SEOUL — Two Chinese ships have arrived at the sinking site of the Sewol ferry to prepare for salvaging the ill-fated vessel, local officials said Sunday.
Early this month, South Korea signed a 85.1 billion-won (US$72.5 million) contract with a Chinese consortium for the recovery of the South Korean ferry that sank off the country’s southwest coast in April last year, killing more than 300 people.
A crane ship and a tugboat of the Shanghai Salvage team — the 11,706-ton Dali and the 450-ton Huahe — arrived near Jindo Island off South Korea’s southwestern tip, where the Sewol remains submerged, Jindo officials said.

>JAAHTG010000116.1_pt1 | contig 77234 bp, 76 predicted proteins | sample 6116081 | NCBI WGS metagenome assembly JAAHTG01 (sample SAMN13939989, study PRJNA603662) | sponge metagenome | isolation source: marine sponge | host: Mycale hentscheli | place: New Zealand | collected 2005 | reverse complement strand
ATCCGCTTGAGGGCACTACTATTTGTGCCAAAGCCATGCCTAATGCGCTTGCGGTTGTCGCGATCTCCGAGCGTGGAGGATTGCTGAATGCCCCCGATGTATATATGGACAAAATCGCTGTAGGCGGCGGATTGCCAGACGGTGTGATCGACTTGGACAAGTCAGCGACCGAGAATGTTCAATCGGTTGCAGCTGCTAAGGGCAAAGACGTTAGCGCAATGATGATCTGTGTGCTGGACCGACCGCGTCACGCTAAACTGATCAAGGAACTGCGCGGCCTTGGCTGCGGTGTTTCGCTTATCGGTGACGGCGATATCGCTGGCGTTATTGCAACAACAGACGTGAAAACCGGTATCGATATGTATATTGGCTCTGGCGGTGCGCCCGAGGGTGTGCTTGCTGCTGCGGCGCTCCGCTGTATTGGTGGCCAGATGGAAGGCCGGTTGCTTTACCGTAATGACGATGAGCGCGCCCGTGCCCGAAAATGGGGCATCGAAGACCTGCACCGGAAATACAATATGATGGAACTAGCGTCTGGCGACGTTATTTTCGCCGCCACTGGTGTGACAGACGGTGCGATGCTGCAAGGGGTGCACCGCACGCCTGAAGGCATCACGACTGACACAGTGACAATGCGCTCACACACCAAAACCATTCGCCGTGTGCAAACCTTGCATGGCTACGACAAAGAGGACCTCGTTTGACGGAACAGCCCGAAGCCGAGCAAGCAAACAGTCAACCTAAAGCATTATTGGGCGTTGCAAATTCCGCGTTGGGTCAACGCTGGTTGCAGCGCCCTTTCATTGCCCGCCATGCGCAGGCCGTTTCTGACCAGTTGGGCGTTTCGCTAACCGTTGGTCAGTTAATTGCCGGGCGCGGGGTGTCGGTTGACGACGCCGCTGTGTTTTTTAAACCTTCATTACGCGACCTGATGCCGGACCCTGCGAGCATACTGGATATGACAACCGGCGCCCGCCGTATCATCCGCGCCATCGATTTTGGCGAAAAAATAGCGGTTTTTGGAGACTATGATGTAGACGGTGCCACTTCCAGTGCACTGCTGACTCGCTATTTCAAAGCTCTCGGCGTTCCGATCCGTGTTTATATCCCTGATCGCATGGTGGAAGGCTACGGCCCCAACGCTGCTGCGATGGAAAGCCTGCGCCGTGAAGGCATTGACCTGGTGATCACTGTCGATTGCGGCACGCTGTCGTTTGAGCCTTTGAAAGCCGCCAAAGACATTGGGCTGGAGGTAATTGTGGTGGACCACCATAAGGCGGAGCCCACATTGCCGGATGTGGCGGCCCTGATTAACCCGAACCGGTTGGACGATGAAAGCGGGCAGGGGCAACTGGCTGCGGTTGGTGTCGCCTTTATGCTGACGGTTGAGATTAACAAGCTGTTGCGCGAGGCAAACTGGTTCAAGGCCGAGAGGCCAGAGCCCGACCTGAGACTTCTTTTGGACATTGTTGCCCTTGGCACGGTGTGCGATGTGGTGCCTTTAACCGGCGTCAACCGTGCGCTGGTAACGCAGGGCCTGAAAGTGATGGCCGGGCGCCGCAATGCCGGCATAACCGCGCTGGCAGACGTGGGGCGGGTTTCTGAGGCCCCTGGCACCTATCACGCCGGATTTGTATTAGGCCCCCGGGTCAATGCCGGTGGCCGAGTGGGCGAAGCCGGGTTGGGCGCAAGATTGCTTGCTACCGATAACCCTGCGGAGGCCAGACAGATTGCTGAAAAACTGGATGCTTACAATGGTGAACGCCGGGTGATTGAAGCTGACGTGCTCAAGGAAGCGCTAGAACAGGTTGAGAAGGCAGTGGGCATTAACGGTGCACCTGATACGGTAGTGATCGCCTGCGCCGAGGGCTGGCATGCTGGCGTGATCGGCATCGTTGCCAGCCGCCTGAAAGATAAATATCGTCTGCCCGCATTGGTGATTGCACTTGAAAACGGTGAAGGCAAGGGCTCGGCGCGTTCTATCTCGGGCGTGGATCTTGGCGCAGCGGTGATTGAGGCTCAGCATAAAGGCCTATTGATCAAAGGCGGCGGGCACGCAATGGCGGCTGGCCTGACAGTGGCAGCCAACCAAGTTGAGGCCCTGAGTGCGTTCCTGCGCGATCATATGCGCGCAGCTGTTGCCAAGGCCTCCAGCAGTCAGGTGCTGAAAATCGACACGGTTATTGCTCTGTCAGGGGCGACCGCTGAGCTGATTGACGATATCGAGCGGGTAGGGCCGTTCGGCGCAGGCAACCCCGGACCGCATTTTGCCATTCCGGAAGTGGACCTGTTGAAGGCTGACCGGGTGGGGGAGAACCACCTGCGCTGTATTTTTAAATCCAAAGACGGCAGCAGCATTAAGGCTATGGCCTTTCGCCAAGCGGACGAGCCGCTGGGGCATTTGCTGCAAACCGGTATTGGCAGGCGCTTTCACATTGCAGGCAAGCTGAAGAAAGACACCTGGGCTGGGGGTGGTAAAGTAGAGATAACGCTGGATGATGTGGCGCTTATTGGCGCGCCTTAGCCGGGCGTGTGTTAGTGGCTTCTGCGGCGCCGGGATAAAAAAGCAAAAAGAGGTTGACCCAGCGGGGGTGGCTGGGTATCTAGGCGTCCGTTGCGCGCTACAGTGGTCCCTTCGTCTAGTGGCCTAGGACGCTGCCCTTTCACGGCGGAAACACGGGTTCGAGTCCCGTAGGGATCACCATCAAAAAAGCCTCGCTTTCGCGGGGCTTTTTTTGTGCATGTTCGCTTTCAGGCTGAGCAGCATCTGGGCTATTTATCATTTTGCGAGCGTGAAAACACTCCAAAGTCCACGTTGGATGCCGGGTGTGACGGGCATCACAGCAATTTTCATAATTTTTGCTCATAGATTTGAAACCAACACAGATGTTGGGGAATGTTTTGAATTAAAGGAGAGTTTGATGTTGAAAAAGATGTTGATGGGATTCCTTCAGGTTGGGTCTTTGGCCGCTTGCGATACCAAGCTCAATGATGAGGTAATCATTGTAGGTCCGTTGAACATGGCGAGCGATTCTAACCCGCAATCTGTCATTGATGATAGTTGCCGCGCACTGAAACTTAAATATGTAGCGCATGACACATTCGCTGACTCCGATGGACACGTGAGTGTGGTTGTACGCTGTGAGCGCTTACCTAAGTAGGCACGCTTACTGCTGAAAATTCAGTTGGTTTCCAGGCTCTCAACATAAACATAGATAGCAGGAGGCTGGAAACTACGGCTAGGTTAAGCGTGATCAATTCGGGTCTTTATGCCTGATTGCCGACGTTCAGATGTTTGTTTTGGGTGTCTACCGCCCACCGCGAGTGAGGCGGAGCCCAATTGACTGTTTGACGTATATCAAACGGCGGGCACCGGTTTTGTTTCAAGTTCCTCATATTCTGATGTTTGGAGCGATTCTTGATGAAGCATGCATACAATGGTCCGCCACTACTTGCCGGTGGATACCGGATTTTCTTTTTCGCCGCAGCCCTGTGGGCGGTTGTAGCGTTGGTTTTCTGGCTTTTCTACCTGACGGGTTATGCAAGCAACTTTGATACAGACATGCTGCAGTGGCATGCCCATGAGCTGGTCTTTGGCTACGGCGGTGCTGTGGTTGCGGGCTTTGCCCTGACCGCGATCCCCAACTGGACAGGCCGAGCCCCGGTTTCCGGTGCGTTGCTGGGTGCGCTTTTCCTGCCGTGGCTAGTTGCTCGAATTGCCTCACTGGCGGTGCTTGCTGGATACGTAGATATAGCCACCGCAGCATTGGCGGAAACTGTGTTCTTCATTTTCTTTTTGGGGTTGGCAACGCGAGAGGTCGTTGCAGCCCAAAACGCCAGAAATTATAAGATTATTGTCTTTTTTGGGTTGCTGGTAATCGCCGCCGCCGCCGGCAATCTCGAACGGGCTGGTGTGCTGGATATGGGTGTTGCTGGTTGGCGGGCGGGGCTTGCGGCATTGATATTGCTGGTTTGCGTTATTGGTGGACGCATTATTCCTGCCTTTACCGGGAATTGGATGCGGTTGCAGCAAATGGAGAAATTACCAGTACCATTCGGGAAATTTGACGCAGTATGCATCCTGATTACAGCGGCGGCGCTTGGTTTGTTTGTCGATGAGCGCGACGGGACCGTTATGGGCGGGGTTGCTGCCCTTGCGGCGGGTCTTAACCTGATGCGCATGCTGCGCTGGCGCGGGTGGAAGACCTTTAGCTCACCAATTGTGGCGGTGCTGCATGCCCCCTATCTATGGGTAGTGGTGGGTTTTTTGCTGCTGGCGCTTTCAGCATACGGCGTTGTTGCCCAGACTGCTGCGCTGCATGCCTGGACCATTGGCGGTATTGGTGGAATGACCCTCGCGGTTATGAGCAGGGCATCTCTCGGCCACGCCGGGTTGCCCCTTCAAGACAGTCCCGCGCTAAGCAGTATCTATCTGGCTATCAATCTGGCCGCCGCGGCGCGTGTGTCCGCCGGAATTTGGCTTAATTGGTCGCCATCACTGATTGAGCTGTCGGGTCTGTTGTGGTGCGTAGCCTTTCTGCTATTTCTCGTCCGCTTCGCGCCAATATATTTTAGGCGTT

With some 150 technicians and crewmen aboard, the ships will survey the area for the next two months starting Wednesday to collect information needed to plan the recovery. During that time, the staff will also try to eliminate any remaining oil and install a safety net around the ferry to prevent missing bodies from drifting away.
The 6,825-ton ferry Sewol sank off South Korea’s southwest coast on April 16, 2014, killing more than 300 passengers, mostly high school students on a school trip. Nine passengers remain unaccounted for, with the family members hoping to find them in the resurfacing process.
The recovery will begin in March 2016 and be finished by early June. The wreckage will be transported to South Korea’s southwestern port city of Mokpo through a floating dock, consortium officials said.